Sarah Harley, Saga Exceptional’s homes writer, says: “If you’re wondering about the best colour to choose for your cabinets, there’s no doubt that a lighter colour palette will help a small space feel bigger. If you’re keen on making it feel as large as possible, consider using a colour-drenching technique and choose the same colour for your cabinets and walls. Removing the boundaries that are created when you use different colours, helps trick the eye into believing the space is larger.” 

But what if white isn’t your thing? “Even if you’re not a fan of the all-white approach,” says Harley, “paler pastels or light, natural woods will all help to achieve the same effect, making your small space seem far bigger than you thought.” 

Harley has another handy tip and suggests using handle-free doors so that the kitchen feels almost seamless in design. 

Do I need planning permission for a kitchen conservatory?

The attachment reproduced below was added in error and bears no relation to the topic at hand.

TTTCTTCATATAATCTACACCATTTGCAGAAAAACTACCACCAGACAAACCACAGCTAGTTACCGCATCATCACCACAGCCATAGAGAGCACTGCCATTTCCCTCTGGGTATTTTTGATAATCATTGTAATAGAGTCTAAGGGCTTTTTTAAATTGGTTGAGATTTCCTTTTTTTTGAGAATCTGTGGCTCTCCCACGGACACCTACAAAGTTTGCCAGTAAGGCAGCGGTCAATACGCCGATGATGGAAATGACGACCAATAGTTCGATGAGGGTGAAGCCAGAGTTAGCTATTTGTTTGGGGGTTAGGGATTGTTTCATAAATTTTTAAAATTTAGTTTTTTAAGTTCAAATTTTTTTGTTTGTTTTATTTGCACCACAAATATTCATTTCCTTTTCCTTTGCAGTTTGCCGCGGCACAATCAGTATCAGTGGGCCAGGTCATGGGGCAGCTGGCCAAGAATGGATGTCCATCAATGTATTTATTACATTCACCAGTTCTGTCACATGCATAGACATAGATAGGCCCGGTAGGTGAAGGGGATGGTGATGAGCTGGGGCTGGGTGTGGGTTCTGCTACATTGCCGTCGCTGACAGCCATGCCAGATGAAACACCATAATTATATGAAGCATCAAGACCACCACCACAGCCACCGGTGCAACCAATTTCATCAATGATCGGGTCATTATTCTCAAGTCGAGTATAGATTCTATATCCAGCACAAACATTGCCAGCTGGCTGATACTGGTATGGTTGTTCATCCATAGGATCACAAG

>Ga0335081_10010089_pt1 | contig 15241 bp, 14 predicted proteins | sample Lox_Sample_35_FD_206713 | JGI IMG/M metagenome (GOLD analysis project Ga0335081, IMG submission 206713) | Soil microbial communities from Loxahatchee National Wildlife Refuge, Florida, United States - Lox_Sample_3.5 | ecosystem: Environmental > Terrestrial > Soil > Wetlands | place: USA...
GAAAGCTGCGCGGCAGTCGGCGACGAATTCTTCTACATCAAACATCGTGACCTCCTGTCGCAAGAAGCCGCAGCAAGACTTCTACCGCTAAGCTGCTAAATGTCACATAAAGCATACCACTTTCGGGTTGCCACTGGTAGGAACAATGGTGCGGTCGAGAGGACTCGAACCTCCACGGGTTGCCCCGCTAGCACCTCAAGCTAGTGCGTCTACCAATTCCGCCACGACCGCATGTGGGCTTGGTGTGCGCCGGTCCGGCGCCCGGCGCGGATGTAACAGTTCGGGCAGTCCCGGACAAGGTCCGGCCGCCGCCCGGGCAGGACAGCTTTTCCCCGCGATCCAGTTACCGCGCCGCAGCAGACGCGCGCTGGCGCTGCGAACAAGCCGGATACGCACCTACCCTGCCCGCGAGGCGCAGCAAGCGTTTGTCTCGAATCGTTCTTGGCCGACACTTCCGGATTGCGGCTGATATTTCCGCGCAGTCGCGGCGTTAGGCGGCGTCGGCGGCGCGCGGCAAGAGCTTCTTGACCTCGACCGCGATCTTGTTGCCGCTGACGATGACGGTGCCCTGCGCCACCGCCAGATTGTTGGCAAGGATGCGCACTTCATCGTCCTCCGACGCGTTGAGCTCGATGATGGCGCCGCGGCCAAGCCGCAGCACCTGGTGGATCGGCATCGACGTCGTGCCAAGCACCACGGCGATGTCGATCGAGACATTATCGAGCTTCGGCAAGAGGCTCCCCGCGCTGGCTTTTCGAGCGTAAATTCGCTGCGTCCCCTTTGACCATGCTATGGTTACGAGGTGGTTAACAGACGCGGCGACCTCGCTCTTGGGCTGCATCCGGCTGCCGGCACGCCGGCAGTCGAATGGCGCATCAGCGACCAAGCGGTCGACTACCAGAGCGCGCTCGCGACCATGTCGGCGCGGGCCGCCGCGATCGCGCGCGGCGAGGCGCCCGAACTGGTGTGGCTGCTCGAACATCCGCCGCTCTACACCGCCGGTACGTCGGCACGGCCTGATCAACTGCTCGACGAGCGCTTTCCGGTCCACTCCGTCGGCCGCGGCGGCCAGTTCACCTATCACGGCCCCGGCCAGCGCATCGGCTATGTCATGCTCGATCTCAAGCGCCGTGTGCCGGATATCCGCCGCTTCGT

Probably not

Across the UK, conservatories (accept Scotland, where some exceptions apply) come under permitted development rights, which means it’s unlikely you’ll need to apply for full planning consent. However, permitted development rights for conservatories don’t usually apply if you live in a maisonette, flat, listed building or reside in a conservation areas, so it’s always worth checking with your local planning authority before building work begins.  

Resi has a video that explains more about permitted development rights

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Camilla Sharman

Written by Camilla Sharman she/her

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With her 30 years of experience, Camilla Sharman has covered a wide range of sectors within the business and consumer industries both as a feature, content, and freelance writer.  As a business journalist, Camilla has researched articles for many different sectors from the jewellery industry to finance and tech, charities, and the arts. Whatever she’s covered, she enjoys delving deep and learning the ins and out of different topics, then conveying her research within engaging content that informs the reader.